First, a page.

Former president Jacob Zuma. Picture: Rogan Ward/Reuters
Former president Jacob Zuma. Picture: Rogan Ward/Reuters

Jacob Zuma’s corruption trial returns to court amid uncertainty

By Sihle Mavuso Time of article published Dec 4, 2020

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Durban - Two weeks after engaging in a bitter legal brawl with the Zondo commission which is probing allegations of state capture, former president Jacob Zuma is bracing for another legal battle.

On Tuesday, Zuma returns to the Pietermaritzburg High Court to once again face his on-and-off corruption trial together with his co-accused, Thales, a French arms company accused of bribing him.

The corruption, fraud and money laundering charges emanate from the country’s procurement of arms in the 1998-99 period, and Zuma is alleged to have pocketed bribes in return for providing political protection to one of the winning bidders, Thales.

The State first charged him in June 2005, just a few days after his former financial advisor Schabir Shaik was convicted for his role in the alleged corruption. Shaik was convicted for bribing Zuma, with the State claiming that he was also instrumental in asking Thales to pay an annual bribe of R500 000 to the former president.

Zuma has repeatedly denied the charges and said his prosecution is part of a political plot to persecute him.

But his case may not go ahead as planned if the same court, by Tuesday, has not handed down its judgement in a separate court challenge brought by Thales. In June this year, Thales announced that after engaging with the national director of public prosecution, Advocate Shamila Batohi, on the racketeering charges brought against it, it had to seek court relief. The company filed an application and the case was heard towards the end of October and judgement was reserved.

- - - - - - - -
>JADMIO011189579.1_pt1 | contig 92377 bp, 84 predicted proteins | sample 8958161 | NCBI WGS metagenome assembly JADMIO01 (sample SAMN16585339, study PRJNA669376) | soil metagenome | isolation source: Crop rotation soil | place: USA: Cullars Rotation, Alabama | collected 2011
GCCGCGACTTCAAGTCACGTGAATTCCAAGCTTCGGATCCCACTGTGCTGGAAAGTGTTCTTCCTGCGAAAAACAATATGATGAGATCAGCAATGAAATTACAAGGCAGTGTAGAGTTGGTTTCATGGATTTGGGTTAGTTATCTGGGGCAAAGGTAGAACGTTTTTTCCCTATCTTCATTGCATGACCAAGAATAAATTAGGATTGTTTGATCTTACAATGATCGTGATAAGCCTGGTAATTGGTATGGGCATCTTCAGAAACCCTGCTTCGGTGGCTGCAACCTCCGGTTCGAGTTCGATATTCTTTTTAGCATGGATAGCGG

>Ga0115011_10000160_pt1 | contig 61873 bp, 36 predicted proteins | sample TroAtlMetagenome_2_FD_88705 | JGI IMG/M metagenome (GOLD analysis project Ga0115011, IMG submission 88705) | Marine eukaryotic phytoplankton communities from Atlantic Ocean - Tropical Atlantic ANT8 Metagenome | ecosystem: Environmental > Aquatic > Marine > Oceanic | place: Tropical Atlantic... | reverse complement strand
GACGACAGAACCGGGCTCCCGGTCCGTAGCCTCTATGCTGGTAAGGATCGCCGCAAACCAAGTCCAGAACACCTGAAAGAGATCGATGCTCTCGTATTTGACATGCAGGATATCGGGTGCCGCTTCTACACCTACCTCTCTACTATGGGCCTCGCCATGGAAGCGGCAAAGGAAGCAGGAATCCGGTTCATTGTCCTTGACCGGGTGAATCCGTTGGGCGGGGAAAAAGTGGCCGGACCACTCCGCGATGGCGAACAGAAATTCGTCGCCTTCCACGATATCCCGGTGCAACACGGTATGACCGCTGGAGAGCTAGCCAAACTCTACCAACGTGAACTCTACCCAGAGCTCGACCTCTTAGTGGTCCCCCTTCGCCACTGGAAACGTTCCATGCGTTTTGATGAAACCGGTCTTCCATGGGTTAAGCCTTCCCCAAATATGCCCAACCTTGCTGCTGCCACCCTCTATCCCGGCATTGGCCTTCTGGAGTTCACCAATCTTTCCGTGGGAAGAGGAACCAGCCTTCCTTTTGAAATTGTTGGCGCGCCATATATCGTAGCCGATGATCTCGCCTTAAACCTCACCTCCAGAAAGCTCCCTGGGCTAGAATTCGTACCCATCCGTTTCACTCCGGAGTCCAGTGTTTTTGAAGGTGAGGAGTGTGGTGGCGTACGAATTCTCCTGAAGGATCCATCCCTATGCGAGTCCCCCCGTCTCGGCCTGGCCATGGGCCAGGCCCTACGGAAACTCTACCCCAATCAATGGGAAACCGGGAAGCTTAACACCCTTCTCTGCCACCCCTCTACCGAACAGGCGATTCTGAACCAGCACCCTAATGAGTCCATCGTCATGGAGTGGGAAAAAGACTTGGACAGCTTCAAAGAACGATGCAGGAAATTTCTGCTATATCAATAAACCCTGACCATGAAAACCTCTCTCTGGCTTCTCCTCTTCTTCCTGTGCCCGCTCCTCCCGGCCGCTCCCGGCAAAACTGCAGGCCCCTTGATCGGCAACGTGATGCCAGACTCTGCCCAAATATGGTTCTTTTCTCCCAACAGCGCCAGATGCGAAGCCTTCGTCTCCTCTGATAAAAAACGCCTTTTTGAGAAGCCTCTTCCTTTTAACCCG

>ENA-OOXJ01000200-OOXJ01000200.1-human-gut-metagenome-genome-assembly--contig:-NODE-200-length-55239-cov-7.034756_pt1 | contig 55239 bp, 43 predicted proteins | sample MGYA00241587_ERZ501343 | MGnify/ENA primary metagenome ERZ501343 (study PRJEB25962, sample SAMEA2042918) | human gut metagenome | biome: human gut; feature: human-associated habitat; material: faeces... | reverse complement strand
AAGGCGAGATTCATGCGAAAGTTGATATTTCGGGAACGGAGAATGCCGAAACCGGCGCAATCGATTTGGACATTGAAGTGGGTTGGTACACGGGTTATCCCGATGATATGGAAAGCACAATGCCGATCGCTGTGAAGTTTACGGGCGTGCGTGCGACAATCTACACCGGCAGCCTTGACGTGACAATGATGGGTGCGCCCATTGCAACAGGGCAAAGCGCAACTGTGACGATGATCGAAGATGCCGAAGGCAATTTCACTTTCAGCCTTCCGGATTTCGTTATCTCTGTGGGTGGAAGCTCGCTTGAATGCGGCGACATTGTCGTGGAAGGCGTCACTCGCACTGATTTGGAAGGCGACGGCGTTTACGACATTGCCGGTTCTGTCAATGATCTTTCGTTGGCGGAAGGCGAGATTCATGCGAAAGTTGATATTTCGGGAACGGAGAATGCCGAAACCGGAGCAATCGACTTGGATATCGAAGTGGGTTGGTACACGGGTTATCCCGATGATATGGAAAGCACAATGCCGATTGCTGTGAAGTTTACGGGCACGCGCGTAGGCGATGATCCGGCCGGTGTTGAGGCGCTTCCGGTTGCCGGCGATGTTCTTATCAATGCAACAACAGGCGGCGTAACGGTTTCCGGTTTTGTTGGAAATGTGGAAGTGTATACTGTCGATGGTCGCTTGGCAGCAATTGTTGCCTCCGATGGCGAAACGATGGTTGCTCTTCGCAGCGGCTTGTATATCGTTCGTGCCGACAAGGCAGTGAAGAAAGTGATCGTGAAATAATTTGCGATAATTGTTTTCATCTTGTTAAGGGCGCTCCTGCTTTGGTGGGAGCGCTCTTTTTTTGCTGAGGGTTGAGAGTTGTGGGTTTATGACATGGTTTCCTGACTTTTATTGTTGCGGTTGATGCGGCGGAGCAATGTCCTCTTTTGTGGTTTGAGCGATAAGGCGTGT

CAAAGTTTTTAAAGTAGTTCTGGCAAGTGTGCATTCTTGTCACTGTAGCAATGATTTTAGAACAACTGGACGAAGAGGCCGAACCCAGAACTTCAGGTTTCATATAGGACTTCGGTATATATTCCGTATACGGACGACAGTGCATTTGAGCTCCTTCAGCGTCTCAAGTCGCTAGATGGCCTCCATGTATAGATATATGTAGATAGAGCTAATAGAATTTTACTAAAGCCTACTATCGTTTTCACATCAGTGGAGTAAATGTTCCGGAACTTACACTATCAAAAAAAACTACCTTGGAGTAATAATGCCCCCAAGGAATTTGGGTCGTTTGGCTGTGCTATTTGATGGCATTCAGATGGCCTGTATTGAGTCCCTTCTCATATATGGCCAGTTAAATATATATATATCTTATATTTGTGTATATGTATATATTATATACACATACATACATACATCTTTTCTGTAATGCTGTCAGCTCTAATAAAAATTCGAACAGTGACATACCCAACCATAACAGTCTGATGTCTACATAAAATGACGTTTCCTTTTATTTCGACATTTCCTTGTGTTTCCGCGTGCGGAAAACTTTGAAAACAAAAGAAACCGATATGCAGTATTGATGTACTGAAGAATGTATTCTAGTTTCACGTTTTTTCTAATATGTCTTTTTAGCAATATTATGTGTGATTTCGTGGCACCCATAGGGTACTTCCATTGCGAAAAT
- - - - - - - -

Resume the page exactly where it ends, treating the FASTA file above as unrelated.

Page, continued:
Since the Thales challenge is linked to the Zuma trial, in September the case had to be moved to the next date which is Tuesday. This was while all parties wait for the court to issue a judgement.

On Thursday, neither Zuma’s instructing lawyer, Advocate Eric Mabuza, nor the head of the NPA in KZN, Advocate Elaine Zungu, would comment when asked about their next moves regarding the case.

The last time the matter was to be heard in court, all parties agreed to postpone it to the coming date. In a statement issued on September 9, 2020, by NPA KZN spokesperson Natasha Kara, the decision to postpone was because the French arms dealer wants the racketeering charges to be set aside.

“By agreement, all parties have committed to the provisional postponement of the matter for the resolution of pre-trial management issues namely: 1. Thales’ application for review (to set aside racketeering charges preferred against it). 2. Thales’ application for further particulars from the State. 3. Further clarity on the resumption of international travel under the Covid-19 restrictions which affects witnesses and Thales’ representative, from abroad,” Kara said.

Should the court rule on time in the Thales vs NPA matter, the Zuma trial would proceed to another stage and parties would start exchanging the last batch of information and set provisional dates for the hearing.

The State, which is confident of securing a conviction against Zuma, has already indicated that it would be ready by February next year to get the trial underway.

Political Bureau

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